Charities, like many other organizations continue to struggle as the pandemic impacts their day-to-day activities. As expenses and costs continue to rise, many charities face an inability to operate fundraising events and meet with donors. Some charities may find it difficult to meet their cash-flow demands. A closer look at unclaimed Goods & Services Tax/Harmonized Sales Tax (GST/HST) rebates and even input tax credits (ITCs) may be an ideal way to generate some much-needed income into your charity.
We outline four cash flow improvement strategies that may help your charity find the cash it needs during these difficult times.
1. Double check for missed rebates
One of the best places to begin your search for tax savings and refunds is to do a deep dive into your own general ledger. Most services and property sold or leased by charities are exempt from GST/HST, meaning that charities do not need to collect tax on those revenues. Many charities have the false impression that they are not able to claim refunds of the GST/HST paid on purchases that support these sales and leases. However, these exemptions do not limit charities from recovering a portion of the GST/HST incurred on inputs to generate those revenues as charities are generally eligible to recover Public Service Body (PSB) rebates of a portion of the GST/HST incurred on purchases.
In one example, a charity that makes a $5,000 purchase and incurs $250 of GST should be eligible for a 50% PSB rebate of $125. Quebec Sales Tax (QST) rebates are also available, and PSB rebates in harmonized provinces such as Ontario provide additional recoveries. As a second example, a charity that incurred $5,000 in Ontario and paid $650 of 13% HST may receive a rebate of $453—which is a combined 50% federal GST rebate and 82% rebate of the Ontario provincial portion of HST.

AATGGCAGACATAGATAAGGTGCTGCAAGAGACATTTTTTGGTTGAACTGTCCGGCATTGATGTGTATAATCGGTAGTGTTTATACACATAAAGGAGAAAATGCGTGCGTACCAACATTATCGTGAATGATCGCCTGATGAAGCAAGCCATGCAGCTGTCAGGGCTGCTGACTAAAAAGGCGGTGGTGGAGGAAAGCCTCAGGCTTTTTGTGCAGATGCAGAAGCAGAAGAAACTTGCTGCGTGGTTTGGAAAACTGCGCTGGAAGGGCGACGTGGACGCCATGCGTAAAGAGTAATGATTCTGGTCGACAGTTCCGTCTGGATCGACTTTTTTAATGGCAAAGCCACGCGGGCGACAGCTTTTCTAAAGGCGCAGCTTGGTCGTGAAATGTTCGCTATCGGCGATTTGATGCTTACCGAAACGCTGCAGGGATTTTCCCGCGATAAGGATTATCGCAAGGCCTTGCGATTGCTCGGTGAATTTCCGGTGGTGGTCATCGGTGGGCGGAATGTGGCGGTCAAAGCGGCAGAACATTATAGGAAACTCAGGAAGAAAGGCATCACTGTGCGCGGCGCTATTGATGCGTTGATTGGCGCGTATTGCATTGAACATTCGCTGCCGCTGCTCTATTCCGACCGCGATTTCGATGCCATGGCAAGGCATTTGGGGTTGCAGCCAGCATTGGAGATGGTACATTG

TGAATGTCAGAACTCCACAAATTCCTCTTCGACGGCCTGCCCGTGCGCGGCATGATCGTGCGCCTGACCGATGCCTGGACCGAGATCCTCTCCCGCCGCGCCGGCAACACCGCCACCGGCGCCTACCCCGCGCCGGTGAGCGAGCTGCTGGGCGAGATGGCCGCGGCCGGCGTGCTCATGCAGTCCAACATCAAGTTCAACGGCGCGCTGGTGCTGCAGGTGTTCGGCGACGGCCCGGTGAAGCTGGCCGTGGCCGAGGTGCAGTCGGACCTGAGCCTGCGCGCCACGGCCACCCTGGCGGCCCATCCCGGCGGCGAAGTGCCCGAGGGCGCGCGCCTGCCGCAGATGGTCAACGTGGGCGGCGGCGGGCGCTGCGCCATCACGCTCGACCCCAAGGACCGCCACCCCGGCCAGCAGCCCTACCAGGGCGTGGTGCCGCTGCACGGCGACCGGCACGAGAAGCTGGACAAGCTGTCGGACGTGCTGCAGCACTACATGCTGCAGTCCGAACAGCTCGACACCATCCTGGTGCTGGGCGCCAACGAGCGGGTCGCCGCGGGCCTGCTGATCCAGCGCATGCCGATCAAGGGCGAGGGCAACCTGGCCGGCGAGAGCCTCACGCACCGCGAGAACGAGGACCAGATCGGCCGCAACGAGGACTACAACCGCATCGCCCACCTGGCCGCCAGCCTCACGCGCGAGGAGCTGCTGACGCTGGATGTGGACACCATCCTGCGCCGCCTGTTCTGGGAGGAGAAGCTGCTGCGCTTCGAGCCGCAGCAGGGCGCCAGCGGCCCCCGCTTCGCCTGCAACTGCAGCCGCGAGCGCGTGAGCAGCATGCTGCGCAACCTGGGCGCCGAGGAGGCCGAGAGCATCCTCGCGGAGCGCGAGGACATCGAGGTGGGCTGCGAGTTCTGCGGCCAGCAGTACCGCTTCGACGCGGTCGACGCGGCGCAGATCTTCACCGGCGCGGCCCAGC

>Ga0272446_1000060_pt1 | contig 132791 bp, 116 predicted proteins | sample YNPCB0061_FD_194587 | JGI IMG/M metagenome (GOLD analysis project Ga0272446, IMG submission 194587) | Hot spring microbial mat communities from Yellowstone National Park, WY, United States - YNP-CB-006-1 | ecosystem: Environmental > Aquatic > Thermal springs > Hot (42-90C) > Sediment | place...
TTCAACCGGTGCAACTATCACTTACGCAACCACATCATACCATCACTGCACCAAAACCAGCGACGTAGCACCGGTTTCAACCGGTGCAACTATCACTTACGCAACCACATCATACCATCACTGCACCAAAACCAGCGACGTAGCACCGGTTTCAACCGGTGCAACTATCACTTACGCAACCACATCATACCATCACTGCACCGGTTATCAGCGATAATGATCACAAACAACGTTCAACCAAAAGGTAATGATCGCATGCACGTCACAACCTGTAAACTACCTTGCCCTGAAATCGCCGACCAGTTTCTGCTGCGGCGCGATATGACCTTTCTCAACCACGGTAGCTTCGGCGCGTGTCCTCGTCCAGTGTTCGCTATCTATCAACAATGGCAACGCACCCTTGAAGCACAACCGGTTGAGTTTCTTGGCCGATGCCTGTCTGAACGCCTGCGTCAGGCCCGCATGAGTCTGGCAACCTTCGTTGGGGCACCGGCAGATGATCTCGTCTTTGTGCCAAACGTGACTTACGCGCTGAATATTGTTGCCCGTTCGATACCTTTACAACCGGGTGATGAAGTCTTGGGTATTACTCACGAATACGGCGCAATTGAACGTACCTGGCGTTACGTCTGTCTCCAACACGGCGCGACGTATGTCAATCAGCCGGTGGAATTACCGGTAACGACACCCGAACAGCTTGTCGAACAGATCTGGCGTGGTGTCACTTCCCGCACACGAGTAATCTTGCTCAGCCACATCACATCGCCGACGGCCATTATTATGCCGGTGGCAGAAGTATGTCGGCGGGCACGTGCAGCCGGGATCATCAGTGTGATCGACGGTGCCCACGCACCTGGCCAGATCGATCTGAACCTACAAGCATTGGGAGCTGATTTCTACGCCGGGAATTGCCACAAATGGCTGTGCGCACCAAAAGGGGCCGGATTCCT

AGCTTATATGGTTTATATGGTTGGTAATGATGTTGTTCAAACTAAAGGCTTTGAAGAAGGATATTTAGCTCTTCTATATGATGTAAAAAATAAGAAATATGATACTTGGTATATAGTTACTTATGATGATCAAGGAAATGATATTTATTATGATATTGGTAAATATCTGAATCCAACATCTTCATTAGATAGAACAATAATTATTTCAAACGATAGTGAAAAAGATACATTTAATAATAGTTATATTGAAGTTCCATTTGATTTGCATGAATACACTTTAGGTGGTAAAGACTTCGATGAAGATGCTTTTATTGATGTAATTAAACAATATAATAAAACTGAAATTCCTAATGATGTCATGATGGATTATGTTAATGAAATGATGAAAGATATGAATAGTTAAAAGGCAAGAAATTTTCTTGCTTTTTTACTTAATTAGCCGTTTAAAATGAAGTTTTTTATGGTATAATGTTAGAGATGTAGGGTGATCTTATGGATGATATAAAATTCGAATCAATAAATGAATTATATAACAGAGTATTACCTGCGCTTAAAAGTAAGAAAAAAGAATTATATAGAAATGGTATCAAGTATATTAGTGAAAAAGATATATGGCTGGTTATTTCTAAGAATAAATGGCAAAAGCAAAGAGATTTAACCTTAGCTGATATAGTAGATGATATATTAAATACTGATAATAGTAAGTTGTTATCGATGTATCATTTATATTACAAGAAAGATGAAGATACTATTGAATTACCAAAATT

Rebates on many purchases can be missed during the accounting entry process. These amounts can add up over time and may eventually become statute barred. Additional rebate amounts may be available in certain circumstances, such as property purchased and then exported out of Canada. A charity’s eligibility for a rebate can be subject to many nuances—it is important to ensure the rules are understood and all rebates are recovered.
2. Net Tax Calculation for Charities
The Net Tax Calculation for Charities (NTCC) method is another area where charities often miss the opportunity to retain or recover cash. Charities that are GST/HST registrants and make taxable (non-exempt) sales and leases of property and/or services are subject to different rules than charities that are non-GST/HST registrants. Unless these charities elect to do otherwise, they are required to use the NTCC method to determine the amount of GST/HST to report. This includes charities that voluntarily register for GST/HST. However, several charities continue to use the traditional method.